The Mediation

The Mediation is the process agreed upon and adopted by the participants to raise the issues in dispute and seek a resolution of differences leading to an agreement. 

The basic format for the Mediation will usually be outlined in the 'Agreement to Mediate'. 

The Mediation typically takes the form of meetings or sessions between the Mediator and the parties either seperately or together. However this is not obligatory and the mediation can be realised through other means of communication if appropriate and agreed by the parties (see ODR below).

Mediation Sessions

Once it is established that the parties agree that Mediation can help and have signed an 'Agreement to Mediate' the most likely next step is for the Mediator to facilitate one or more meetings in a neutral and private location where the parties can seek to resolve the dispute.  The purpose of the meeting is to foster good communication between the parties, encourage conciliation and cooperation so that they can move from dispute to negotiation and finally agreement.

Mediations do not have fixed, formal or compulsary elements.  MII Mediators are trained to deploy a wide range of options and skills in ensuring that the Mediation can be as effective as possible.  Mediation sessions will usually include some or all of the following;

  • the establishment that all participants understand the 'ground rules' concerning confidentiality and behaviour.
  • the ensuring that all parties understand the role of the Mediator.
  • the parties each articulate their side of the story and indicate what they feel is important.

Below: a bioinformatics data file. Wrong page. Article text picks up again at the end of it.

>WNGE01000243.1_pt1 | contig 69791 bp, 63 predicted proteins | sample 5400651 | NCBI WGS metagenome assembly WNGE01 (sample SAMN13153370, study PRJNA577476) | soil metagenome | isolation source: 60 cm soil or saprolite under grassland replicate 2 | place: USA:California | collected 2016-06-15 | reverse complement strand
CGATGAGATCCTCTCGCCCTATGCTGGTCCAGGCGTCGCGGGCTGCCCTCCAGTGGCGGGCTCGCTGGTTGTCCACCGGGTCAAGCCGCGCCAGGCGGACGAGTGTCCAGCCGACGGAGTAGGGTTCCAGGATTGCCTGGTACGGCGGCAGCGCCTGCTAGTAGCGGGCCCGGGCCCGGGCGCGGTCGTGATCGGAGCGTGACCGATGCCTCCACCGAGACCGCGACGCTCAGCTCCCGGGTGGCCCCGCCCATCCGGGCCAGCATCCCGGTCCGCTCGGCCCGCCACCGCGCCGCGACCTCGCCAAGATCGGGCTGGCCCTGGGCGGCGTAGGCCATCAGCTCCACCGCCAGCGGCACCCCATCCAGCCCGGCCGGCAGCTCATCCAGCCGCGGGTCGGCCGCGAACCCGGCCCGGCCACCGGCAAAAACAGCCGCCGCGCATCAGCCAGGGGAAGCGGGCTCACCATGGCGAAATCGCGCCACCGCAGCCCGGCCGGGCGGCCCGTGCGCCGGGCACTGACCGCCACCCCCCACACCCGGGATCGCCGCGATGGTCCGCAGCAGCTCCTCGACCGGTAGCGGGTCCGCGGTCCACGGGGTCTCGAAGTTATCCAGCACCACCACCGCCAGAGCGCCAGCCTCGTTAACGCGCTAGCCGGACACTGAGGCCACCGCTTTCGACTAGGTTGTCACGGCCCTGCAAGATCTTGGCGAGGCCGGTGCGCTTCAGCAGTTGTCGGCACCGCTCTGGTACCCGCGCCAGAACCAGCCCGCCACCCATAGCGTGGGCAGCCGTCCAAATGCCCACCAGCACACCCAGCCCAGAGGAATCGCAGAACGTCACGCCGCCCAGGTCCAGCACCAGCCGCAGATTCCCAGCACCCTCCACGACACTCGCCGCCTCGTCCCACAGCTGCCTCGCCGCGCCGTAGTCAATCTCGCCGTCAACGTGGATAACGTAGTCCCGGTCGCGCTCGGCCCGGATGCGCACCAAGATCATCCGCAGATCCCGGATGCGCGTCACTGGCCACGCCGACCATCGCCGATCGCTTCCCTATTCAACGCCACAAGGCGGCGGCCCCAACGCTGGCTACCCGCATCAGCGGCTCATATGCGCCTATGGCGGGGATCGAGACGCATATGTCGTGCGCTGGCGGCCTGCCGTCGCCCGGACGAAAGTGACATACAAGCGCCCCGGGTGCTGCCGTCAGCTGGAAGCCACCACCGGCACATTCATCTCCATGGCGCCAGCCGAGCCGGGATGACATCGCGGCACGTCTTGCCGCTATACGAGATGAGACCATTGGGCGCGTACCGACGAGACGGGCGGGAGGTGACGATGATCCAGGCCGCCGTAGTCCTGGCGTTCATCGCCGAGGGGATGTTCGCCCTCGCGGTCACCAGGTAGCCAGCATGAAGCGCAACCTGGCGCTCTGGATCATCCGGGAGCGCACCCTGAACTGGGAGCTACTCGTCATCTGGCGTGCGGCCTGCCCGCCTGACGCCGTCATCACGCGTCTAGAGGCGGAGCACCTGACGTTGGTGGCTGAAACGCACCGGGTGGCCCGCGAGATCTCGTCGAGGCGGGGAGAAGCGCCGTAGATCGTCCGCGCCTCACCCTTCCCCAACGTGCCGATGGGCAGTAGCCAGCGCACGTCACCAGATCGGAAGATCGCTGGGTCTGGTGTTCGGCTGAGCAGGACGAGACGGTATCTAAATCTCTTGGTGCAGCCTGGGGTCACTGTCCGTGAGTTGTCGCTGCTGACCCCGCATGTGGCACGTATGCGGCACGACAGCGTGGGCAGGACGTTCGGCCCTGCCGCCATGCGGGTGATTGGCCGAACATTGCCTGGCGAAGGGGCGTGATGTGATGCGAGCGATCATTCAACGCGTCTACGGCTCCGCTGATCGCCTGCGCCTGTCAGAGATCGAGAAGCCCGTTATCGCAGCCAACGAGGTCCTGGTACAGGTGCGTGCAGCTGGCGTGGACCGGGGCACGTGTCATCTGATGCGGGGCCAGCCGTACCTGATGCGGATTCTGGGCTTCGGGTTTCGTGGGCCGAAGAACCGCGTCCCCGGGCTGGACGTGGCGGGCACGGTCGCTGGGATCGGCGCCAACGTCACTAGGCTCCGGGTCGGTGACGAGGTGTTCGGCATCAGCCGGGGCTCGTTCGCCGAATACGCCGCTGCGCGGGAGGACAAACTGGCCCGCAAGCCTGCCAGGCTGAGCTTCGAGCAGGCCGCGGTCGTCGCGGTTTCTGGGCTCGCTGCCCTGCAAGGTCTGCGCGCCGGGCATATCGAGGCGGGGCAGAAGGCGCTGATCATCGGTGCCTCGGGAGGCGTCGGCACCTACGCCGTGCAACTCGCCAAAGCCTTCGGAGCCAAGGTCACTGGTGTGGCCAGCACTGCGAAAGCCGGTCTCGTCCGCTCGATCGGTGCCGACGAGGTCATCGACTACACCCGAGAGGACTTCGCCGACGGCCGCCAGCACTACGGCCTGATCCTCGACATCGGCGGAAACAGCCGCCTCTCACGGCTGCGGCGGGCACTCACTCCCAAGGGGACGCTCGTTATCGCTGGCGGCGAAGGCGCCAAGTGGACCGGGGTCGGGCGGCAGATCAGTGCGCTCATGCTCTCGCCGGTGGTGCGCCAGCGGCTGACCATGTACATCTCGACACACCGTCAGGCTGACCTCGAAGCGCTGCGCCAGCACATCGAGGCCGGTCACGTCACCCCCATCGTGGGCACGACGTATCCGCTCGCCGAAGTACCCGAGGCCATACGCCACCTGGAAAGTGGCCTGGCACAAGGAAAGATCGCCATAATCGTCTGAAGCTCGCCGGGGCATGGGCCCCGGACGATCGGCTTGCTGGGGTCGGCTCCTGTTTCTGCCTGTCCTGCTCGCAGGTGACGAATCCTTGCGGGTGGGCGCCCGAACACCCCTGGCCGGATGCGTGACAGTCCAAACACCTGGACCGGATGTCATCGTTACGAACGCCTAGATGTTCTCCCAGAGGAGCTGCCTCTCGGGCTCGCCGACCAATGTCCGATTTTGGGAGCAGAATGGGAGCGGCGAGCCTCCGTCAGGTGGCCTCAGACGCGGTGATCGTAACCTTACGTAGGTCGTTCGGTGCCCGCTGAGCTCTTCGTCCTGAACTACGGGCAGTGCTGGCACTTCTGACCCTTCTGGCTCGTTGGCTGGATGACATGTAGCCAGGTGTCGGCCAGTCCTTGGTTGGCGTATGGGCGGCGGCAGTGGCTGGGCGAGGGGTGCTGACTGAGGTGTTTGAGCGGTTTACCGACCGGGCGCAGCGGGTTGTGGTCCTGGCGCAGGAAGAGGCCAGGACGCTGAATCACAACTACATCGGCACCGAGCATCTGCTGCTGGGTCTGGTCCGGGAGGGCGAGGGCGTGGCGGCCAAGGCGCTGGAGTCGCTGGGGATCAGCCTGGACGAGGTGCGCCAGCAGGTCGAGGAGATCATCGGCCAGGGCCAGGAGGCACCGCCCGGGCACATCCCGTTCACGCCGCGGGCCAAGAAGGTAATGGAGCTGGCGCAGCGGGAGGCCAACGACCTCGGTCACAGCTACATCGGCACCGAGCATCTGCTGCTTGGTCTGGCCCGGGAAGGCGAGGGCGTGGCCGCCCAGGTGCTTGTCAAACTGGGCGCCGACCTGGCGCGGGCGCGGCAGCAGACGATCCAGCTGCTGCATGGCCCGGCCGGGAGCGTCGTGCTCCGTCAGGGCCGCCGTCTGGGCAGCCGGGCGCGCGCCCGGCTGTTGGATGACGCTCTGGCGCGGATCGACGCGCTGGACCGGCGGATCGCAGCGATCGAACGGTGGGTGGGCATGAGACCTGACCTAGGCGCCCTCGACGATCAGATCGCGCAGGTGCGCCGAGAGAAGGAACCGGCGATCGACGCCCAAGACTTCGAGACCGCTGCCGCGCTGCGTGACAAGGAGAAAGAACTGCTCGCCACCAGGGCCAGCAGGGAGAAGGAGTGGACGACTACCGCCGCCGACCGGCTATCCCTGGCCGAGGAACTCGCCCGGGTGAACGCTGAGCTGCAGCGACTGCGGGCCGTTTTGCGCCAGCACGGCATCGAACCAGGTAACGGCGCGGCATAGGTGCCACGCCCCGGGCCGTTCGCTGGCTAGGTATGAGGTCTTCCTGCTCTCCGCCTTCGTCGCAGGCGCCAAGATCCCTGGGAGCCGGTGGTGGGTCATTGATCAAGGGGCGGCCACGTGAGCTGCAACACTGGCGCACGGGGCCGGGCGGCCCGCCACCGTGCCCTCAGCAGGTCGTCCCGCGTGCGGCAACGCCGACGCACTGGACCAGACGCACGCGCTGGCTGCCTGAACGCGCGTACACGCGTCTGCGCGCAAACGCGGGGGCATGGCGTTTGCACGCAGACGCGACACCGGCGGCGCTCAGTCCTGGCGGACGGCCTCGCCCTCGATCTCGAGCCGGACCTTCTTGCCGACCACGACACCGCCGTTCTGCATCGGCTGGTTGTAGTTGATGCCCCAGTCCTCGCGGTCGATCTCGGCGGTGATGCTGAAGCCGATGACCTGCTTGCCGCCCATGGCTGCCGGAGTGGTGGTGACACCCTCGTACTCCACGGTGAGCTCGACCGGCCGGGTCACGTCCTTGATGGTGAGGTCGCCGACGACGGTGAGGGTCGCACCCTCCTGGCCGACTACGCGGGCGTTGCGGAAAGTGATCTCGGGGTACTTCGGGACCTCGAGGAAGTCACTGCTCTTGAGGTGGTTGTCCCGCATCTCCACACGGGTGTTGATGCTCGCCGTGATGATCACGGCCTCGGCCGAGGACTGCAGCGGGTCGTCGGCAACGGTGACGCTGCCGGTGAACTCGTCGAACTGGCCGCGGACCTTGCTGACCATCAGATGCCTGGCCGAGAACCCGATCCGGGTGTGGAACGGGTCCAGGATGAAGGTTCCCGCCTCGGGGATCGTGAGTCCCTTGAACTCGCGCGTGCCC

• issues are identified which require attention and discussion.
  • the interests and objectives of each party can be clarified in light of the issues identified.
  • objective criteria for approaching the areas of difference can be discussed and agreed.
  • the identification and timetabling of any further asistance or information which would assist.
  • identify the existing options to resolve the differences.
  • arriving at broad proposals for resolution
  • discuss proposals and analyse in detail whether they could be effective.
  • adjust and refine proposed solutions until both parties find them acceptable in full.
  • formulate the solutions into an agreement or memorandum.

Online dispute resolution (ODR)

Its not unusual for disputes to cross borders or for disputants to be located considerable distances from each other - a seperating couple may live in different countries or a dispute could arise between businesses who trade internationally.  Even in a more localised situation there may be health issues or other sensitivities which preclude attendance at a meeting.  Mediation has embraced modern communications to meet these challenges.

Mediation can now be carried out fully online using Skype and other communications and meeting platforms (including specially designed Mediation platforms) or it can be managed by a combination of meetings, conference calls and online technology to overcome distance and other obstacles.  Your Mediator should incorporate ODR as a solution should any issues with meeting attendance arise.


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Certified Training Courses

The MII accredits mediation training courses which meet set training standards. The following training programmes have been recognised as MII approved training programmes.

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CPD Training

The purpose of CPD is to ensure that Mediators keep their knowledge and skills up to date for the benefit of users of their service and for their own personal and professional development.

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